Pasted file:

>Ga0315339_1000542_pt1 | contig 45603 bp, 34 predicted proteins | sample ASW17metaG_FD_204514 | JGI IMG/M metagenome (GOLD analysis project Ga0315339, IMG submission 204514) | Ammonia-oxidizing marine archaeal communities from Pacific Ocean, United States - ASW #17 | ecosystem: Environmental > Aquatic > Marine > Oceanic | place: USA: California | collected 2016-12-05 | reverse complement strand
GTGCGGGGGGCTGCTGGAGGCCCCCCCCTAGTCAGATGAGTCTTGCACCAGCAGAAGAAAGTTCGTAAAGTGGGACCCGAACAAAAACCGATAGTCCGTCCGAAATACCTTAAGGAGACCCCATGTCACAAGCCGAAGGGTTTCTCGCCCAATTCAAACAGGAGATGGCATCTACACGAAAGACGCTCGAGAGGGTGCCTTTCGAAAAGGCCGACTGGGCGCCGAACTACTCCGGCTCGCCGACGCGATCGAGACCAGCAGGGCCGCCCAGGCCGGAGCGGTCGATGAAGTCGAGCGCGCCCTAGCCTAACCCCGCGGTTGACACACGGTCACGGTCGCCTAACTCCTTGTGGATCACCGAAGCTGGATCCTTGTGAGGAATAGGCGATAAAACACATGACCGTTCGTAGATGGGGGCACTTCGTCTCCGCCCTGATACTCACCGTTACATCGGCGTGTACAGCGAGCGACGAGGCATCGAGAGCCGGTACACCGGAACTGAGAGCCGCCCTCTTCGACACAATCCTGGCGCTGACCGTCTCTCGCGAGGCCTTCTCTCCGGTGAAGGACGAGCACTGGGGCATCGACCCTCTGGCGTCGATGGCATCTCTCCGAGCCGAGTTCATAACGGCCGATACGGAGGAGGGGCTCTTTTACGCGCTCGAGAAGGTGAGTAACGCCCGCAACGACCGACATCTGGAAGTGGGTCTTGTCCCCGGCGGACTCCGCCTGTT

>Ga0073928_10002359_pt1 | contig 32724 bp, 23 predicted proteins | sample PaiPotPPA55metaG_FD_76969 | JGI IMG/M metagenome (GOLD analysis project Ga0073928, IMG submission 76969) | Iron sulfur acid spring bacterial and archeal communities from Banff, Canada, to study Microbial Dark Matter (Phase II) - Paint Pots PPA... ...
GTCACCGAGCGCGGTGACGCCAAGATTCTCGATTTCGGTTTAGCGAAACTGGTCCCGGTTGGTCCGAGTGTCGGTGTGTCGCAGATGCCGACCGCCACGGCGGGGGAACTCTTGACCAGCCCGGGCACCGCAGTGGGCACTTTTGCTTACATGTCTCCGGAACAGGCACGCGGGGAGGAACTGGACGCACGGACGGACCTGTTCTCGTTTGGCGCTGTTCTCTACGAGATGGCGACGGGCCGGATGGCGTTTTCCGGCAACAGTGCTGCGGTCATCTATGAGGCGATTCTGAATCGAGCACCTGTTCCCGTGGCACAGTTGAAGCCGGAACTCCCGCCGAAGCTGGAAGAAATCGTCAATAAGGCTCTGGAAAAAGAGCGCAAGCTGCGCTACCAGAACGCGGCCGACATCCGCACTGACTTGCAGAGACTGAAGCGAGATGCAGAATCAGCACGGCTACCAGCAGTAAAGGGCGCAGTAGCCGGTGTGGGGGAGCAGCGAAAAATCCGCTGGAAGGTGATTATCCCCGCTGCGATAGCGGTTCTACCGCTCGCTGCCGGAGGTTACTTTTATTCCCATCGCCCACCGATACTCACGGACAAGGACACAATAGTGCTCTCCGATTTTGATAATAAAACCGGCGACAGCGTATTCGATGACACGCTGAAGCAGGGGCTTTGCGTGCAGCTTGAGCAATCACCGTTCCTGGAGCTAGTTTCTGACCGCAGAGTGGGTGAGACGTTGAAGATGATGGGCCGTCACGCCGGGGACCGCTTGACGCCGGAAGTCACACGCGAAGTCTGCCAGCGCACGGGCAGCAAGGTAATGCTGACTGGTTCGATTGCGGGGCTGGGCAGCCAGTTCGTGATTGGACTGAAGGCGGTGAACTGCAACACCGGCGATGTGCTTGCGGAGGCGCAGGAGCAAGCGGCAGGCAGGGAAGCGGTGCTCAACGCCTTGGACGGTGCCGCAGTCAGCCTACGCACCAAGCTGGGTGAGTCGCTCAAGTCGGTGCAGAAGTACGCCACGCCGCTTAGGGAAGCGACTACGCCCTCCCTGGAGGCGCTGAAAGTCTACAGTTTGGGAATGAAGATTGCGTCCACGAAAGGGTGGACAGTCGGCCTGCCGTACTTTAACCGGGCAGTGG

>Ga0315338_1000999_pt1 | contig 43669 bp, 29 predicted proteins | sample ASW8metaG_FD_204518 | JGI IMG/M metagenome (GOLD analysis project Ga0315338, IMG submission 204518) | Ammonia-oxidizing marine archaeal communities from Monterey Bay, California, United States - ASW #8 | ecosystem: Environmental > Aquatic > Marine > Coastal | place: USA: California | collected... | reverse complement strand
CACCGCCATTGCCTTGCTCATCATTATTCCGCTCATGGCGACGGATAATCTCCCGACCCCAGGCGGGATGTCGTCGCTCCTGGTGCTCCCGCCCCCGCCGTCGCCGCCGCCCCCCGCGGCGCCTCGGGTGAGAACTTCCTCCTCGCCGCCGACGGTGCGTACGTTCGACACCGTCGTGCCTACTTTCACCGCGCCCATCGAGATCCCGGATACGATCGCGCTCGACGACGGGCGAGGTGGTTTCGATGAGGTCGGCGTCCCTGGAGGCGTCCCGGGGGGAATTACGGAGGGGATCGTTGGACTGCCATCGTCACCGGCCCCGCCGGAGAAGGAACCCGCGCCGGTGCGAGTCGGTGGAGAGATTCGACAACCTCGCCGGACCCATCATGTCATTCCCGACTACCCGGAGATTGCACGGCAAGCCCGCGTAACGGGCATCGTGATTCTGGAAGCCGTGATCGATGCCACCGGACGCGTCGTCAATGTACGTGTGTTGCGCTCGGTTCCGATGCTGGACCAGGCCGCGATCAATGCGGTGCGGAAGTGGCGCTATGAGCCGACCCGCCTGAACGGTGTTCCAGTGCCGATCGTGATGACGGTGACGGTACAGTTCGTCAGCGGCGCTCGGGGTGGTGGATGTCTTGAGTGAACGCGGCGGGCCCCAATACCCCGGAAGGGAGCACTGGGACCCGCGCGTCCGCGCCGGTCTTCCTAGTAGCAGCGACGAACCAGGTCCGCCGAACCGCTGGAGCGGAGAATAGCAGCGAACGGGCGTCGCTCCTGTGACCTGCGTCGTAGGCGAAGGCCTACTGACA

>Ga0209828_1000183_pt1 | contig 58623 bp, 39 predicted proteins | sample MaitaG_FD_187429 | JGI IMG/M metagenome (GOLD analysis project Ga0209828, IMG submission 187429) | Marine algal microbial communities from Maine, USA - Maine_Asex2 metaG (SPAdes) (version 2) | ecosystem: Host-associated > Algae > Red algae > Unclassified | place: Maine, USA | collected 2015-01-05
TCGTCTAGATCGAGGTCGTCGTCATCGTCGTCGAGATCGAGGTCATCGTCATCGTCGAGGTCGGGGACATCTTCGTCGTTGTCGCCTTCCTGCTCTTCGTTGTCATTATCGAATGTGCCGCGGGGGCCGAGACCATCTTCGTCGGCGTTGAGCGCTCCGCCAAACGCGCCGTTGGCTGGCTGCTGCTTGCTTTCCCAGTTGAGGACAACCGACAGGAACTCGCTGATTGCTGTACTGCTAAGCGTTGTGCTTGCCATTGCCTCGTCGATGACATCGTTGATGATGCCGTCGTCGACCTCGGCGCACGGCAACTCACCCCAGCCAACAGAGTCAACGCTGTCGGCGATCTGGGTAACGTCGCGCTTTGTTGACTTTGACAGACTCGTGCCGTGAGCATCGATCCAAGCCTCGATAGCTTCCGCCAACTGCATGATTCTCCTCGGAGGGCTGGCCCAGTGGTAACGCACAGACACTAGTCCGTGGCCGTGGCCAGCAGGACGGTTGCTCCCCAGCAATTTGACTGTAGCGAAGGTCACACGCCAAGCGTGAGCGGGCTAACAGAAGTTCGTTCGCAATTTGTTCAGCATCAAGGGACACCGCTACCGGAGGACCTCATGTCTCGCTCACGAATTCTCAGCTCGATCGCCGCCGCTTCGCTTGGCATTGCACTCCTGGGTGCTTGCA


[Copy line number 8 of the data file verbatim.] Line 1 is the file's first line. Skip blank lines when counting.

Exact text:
TCGTCTAGATCGAGGTCGTCGTCATCGTCGTCGAGATCGAGGTCATCGTCATCGTCGAGGTCGGGGACATCTTCGTCGTTGTCGCCTTCCTGCTCTTCGTTGTCATTATCGAATGTGCCGCGGGGGCCGAGACCATCTTCGTCGGCGTTGAGCGCTCCGCCAAACGCGCCGTTGGCTGGCTGCTGCTTGCTTTCCCAGTTGAGGACAACCGACAGGAACTCGCTGATTGCTGTACTGCTAAGCGTTGTGCTTGCCATTGCCTCGTCGATGACATCGTTGATGATGCCGTCGTCGACCTCGGCGCACGGCAACTCACCCCAGCCAACAGAGTCAACGCTGTCGGCGATCTGGGTAACGTCGCGCTTTGTTGACTTTGACAGACTCGTGCCGTGAGCATCGATCCAAGCCTCGATAGCTTCCGCCAACTGCATGATTCTCCTCGGAGGGCTGGCCCAGTGGTAACGCACAGACACTAGTCCGTGGCCGTGGCCAGCAGGACGGTTGCTCCCCAGCAATTTGACTGTAGCGAAGGTCACACGCCAAGCGTGAGCGGGCTAACAGAAGTTCGTTCGCAATTTGTTCAGCATCAAGGGACACCGCTACCGGAGGACCTCATGTCTCGCTCACGAATTCTCAGCTCGATCGCCGCCGCTTCGCTTGGCATTGCACTCCTGGGTGCTTGCA